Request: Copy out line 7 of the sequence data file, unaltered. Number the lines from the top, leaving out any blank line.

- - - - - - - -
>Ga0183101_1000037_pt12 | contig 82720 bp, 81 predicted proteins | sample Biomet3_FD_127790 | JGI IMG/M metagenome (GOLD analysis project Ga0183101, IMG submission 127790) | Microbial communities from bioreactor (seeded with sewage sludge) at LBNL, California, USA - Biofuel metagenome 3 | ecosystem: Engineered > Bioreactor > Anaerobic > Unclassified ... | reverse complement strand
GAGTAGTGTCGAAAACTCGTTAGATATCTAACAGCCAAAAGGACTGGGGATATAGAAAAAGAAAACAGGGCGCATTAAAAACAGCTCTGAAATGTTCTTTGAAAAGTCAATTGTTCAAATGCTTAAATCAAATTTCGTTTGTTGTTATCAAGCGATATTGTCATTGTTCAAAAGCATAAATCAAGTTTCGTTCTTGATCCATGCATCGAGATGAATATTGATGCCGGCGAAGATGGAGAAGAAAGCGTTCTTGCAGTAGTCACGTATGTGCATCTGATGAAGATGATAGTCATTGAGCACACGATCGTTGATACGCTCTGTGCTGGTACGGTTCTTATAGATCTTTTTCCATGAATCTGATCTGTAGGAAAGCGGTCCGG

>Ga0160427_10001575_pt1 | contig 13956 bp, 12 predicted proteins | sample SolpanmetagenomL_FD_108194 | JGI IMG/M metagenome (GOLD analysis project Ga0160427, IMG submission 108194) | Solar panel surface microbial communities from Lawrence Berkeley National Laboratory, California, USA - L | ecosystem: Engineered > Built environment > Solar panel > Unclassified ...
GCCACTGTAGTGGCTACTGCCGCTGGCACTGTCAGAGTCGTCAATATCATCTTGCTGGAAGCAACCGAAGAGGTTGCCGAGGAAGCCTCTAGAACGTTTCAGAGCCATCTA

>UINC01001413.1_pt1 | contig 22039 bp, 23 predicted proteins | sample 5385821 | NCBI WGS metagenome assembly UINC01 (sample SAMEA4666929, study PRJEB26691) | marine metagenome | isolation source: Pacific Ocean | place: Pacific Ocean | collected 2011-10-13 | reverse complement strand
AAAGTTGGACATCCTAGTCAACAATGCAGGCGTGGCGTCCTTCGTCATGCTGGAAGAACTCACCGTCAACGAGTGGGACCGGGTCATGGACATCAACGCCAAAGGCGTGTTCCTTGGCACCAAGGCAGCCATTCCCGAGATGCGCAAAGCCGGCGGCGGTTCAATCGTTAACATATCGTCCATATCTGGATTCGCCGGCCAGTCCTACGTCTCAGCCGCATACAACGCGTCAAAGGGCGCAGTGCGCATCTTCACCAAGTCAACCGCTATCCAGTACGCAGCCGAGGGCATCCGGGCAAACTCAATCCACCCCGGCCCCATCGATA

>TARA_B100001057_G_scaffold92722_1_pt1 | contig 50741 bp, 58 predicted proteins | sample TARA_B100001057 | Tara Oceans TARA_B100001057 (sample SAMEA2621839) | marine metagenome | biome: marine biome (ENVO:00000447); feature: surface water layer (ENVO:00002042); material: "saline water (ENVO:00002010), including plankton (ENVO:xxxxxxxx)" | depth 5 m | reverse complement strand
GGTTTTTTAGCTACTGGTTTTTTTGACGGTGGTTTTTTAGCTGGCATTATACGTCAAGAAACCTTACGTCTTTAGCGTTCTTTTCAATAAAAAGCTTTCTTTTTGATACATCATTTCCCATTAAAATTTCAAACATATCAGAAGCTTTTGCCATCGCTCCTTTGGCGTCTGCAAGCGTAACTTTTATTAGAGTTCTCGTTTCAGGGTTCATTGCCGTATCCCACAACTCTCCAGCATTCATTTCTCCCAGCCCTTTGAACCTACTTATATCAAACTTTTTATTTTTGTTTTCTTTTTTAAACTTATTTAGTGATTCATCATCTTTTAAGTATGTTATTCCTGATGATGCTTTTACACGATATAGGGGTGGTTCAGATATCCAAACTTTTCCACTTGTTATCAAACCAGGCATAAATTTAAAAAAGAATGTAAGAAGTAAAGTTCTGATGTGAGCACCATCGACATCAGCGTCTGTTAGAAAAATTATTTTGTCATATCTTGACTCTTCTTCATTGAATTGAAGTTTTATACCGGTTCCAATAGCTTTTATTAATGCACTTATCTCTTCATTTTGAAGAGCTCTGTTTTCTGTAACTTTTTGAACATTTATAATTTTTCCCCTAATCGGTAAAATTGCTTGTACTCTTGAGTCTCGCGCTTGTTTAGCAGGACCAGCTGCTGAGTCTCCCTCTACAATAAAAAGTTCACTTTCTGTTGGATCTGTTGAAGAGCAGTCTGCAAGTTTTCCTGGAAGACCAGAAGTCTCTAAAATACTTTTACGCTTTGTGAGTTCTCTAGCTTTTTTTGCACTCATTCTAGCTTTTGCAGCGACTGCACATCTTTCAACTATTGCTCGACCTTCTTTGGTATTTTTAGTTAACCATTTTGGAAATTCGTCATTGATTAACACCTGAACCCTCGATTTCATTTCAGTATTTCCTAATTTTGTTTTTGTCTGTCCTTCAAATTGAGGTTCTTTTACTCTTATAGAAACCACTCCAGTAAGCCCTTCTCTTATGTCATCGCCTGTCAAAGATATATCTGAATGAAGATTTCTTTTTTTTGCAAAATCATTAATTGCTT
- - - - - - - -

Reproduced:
>TARA_B100001057_G_scaffold92722_1_pt1 | contig 50741 bp, 58 predicted proteins | sample TARA_B100001057 | Tara Oceans TARA_B100001057 (sample SAMEA2621839) | marine metagenome | biome: marine biome (ENVO:00000447); feature: surface water layer (ENVO:00002042); material: "saline water (ENVO:00002010), including plankton (ENVO:xxxxxxxx)" | depth 5 m | reverse complement strand